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Thursday, February 04, 2010
  The Invention of Hebrew: Introduction
In the "Introduction" Seth lays out the four chapters, paying particular attention to the questions that will be raised, and thus providing engaging teasers drawing the reader in.

The book as a whole is situated within a framework which stresses both the direct appeal of biblical texts to their hearers ("you") and to the (usually) communal identity of those hearers ("Hear, O Israel!"). As a Baptist, inheritor of the Anabaptists, I love the stress on the way Scripture produces and moulds the community that reads it. This emphasis will be crucial to the book as a whole.

So, the first chapter will situate the discussion in the broad sweep of intellectual history, and is intended to make a case for the claim that this book aims at a significant paradigm shift to viewing language and its literatures as constituitive of social identity as well as its product.

Chapter two focuses on the Ugaritic literature that precedes and in many ways prefigures the Hebrew Scriptures. It will claim that the combination of the technological form of that writing (alphabet rather than Cuneiform syllabary), its language (Ugaritic rather than Akkadian) and its literary style (address to "you") combine to make it revolutionary. It will also trace this political consciousness back into the Mari texts as well as onward into the Hebrew writings.

With this much (hopefully) in place the second half of the book promises to trace more closely the development of these literary phenomena against the history of the Late Bronze and Iron Ages. This seems to be where the book will become more than merely very interesting! In particular the notion of Assyrian vassals "pirating" the "genres of imperial sovereignty". It is here that Sanders will claim that in this process local rulers "invented" their local languages, and deliberately distinguished them. I love Seth's commentary here (6) on the opening words of the Mesha stele: "'I am Mesha, king of Moab, man of Diban.' Rather than claiming to be king of the universe [as Assyrian rulers routinely did] Mesha claims to be a native of his hometown." I resonate too with the recognition that: "Alphabetic writing, low-budget and easier to learn and produce, circulated outside the court" allowing Levantine communities to speak back to their rulers :)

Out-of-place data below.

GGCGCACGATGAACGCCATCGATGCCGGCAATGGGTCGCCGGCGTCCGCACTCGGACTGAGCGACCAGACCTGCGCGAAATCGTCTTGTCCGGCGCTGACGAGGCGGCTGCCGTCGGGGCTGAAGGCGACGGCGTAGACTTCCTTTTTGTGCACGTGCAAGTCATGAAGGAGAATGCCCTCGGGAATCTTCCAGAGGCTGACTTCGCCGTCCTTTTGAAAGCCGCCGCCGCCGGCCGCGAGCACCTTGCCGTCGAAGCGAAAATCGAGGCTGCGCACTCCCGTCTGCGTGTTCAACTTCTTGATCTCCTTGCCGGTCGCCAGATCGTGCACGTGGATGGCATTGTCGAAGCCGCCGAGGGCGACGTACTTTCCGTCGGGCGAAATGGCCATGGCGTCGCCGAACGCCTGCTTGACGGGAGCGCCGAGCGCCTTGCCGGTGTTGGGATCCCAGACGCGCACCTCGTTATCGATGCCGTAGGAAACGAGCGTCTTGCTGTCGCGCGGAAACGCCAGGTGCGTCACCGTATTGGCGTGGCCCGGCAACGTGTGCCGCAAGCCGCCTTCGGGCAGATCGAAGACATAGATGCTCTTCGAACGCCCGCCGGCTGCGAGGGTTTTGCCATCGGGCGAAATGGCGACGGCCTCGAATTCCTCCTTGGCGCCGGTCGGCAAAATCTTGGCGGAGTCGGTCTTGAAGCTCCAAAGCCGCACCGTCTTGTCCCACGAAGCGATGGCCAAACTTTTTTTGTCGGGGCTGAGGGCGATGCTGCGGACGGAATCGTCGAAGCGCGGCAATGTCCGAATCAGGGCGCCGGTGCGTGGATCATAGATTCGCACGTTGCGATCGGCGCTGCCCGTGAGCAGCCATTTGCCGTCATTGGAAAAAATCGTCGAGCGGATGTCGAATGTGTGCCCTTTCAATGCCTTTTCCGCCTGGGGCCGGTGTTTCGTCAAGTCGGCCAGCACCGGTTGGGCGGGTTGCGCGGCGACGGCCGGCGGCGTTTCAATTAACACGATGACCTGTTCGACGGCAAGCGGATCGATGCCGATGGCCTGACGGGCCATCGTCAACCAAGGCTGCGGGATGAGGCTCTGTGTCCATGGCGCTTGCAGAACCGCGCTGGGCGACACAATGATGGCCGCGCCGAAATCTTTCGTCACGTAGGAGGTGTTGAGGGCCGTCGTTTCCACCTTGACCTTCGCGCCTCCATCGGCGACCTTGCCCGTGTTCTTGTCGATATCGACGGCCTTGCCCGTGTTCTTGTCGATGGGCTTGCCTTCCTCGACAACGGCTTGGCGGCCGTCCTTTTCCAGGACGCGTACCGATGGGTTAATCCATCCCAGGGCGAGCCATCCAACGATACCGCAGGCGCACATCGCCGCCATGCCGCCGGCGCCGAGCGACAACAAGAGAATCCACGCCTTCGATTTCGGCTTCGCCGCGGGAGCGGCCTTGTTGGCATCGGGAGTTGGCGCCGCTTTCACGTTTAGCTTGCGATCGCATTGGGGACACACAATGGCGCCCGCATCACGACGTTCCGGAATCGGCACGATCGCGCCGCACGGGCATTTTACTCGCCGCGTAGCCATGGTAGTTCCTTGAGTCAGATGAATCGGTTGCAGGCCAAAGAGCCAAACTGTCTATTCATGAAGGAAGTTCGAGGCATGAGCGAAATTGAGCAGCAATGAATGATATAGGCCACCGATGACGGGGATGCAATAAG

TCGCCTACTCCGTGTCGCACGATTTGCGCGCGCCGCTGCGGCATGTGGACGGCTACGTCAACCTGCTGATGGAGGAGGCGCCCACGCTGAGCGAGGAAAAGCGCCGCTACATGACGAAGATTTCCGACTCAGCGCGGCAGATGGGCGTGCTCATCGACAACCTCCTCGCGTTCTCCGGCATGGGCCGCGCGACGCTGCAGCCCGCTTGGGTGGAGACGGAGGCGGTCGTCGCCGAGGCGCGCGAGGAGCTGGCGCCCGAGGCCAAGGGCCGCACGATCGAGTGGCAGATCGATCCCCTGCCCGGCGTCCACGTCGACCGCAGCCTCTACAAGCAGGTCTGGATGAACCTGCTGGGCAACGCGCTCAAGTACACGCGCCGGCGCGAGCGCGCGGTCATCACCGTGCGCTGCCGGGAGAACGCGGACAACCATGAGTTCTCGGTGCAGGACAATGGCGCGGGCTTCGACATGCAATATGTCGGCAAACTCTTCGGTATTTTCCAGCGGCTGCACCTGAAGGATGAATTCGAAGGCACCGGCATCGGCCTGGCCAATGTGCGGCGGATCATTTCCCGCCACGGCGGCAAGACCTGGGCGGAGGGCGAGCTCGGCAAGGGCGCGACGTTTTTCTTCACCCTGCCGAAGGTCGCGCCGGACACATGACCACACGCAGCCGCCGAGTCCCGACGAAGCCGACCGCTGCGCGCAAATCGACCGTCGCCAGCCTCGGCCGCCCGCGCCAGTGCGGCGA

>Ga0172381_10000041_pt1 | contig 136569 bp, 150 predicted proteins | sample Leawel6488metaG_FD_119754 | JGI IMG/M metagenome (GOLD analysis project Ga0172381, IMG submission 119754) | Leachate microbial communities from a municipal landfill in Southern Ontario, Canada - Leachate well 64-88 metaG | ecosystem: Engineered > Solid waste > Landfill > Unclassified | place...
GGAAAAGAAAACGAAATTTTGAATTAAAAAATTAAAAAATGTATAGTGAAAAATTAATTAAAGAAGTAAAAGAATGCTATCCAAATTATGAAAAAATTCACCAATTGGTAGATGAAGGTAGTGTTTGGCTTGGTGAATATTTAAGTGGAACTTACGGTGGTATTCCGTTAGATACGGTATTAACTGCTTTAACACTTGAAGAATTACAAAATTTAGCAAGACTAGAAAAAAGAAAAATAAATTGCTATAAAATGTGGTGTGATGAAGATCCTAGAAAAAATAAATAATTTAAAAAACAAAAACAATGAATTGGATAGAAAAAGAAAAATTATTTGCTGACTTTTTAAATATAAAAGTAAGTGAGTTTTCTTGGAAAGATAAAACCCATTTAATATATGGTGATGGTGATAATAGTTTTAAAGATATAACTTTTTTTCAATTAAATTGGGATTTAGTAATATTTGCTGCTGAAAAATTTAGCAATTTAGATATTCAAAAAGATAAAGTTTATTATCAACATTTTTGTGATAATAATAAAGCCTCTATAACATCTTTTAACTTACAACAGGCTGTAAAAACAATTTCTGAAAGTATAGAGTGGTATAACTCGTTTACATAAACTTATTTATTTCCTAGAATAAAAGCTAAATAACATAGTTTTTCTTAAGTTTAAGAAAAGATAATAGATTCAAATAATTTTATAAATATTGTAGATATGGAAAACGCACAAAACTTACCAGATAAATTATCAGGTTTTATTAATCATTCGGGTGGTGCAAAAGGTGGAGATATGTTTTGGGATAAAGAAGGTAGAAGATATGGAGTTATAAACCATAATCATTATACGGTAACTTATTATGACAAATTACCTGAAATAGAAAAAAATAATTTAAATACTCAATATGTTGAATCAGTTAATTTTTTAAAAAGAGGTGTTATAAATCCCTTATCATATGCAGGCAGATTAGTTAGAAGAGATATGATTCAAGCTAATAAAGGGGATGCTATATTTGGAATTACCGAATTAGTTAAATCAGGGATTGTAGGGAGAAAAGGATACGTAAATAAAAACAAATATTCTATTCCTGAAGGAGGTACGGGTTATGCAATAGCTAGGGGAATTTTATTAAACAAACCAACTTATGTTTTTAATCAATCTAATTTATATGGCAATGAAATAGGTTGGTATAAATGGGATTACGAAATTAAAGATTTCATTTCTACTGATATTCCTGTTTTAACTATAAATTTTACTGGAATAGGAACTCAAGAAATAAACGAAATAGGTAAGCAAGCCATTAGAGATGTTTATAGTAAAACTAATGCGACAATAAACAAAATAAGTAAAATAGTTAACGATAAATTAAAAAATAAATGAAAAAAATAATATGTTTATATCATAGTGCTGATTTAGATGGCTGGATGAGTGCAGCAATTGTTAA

The discussion of scribal culture and training sounds really exciting too, and the claim that alphabetic scribal practice (in cultures of the Levant) may not have been like that of Imperial syllabic scribal culture seems both obvious and interesting. Here Sanders' determination to deal with the datable (epigraphic) texts from the period sounds excitingly new and powerful.

Yes! I'm sold, this is a book I'll enjoy reading, but already in ways I have not had time to explore here I am aware that it will not merely confirm my prejudices but also challenge and enlighten them, not least by the way Seth intends to situate the discussion rigorously in a broader than biblical context.

This is a proud book, the first sentence under "Limits and goals" claims: "This book is not a history of biblical literature, but ... an explanation of how shuch literature became possible." (7)

[Yesterday, I planned to deal with the "Conclusion" as well as the "Introduction" today, but time is passing and thoughts of land and earth call me back to Amos...]

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